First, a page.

3

I have a spatial data set with a bunch of variables in nine-level ordinal scale.

I want to calculate (local) spatial autocorrelation for each of these ordinal scale variables.

I've been using spdep-package for R. Join count -statistic seems to be the way to go for categorical data, but I'm unsure whether it works with multi-level and ordinal data.

What is the proper way to measure local autocorrelation or clustering of ordinal data?

1 Answer 1

4

In terms of a local autocorrelation (nonstationarity) statistics, there really is not one. Join-counts is adequate for hypothesis testing of global clustering in binary process, albeit very scale dependent, but not for multinomial data. I am not even sure what the underlying hypothesis test would be here, especially with ordinal data. One has to ask, how would you structure the ordered nature of ordinal data in quantifying and testing for spatial process.

Other than testing each level in a separate model, I guess for ordinal process, theoretically you could numerically code the data, following the ordered variable (eg., low=1, med=2, high=3) and then use a LISA statistic. This would at least reveal patterns of low/high, high/low, etc... juxtapositions but, I do not see this as entirely valid. Although, this could be an interesting exploratory step. Just remember that Moran's-I type statistics are about the central tendency (using the mean), which could prove problematic when applied to a small number of integer values.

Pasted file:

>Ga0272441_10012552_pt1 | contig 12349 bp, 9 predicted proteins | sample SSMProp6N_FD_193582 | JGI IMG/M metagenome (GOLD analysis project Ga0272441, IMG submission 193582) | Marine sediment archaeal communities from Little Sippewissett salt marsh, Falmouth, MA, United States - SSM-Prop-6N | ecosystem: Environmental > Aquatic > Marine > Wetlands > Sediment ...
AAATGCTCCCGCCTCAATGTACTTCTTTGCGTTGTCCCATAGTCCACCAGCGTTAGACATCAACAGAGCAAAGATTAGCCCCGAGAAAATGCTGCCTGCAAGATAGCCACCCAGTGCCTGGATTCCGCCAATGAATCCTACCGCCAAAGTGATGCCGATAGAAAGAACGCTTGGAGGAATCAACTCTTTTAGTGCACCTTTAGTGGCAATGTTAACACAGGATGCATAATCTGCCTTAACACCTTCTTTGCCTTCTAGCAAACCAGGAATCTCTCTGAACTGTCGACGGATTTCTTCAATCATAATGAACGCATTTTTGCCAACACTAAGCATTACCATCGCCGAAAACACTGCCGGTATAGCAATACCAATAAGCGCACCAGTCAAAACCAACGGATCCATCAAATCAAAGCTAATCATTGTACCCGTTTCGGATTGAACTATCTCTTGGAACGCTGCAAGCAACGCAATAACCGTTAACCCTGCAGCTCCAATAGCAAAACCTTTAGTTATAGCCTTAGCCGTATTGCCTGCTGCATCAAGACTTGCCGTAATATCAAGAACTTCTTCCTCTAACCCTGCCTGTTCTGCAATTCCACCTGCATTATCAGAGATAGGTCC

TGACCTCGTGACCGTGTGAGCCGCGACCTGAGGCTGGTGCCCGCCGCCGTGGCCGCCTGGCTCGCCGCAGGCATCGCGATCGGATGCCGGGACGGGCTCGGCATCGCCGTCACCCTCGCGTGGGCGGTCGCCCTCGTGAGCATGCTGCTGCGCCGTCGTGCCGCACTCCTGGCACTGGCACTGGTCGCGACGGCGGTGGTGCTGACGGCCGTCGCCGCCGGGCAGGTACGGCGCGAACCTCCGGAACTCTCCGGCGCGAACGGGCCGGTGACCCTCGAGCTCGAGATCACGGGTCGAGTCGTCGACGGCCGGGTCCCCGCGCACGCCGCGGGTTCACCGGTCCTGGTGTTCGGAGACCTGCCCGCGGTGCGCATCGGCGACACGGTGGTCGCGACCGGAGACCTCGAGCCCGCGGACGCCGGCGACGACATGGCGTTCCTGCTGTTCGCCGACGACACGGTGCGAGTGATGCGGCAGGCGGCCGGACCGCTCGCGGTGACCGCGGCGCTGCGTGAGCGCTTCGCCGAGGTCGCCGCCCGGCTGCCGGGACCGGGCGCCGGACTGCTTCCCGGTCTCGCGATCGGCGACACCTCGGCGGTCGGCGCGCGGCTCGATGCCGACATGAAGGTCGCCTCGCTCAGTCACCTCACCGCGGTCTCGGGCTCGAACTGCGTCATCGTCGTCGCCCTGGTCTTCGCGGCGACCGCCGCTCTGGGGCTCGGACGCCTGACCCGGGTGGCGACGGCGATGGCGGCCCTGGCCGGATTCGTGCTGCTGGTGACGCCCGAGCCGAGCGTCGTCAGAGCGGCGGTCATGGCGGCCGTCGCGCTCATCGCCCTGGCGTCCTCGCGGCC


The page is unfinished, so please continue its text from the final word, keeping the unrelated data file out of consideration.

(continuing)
I would recommend clarifying what you are actually trying to test for and come up with a stated hypothesis, or at least an intent. You are somewhat limited with nominal data to begin with. If your intent here is simply clustering, one option would be to investigate ScanStatistics (Kulldorff 1997). Specifically, Jung et al., (2010) quantify spatial process of multinominal and (Jung et al., 2007) ordinal data using ScanStatistics.

You can implement scan statistics in R using the rsatscan package (on CRAN) or using the standalone freeware SatScan.

References

Jung I, Kulldorff M, Richard OJ. (2010) A spatial scan statistic for multinomial data. Statistics in medicine, 29(18):1910-1918. doi:10.1002/sim.3951

Jung I, Kulldorff M, Klassen A. (2007) A spatial scan statistic for ordinal data. Statistics in Medicine, 26:1594-1607

Kulldorff M. (1997) A spatial scan statistic. Communications in Statistics: Theory and Methods, 26:1481-1496

2
  • Thank you for the detailed answer! For now, my goal is to do an exploratory analysis and find out whether there are clustering going on. Rsatscan looks quite promising. I will try that.
    – brabont
    Apr 8, 2020 at 12:53
  • As an addition to this, could it be worthwhile exploring entropy based approaches such as ELSA? It is a non-parametric method of assessing spatial association for categorical data, which seems like it could be useful. Naimi, B., Hamm, N. A., Groen, T. A., Skidmore, A. K., Toxopeus, A. G., & Alibakhshi, S. (2019). ELSA: Entropy-based local indicator of spatial association. Spatial statistics, 29, 66-88
    – Liam G
    May 21, 2020 at 4:33

Your Answer

By clicking “Post Your Answer”, you agree to our terms of service and acknowledge you have read our privacy policy.

Not the answer you're looking for? Browse other questions tagged or ask your own question.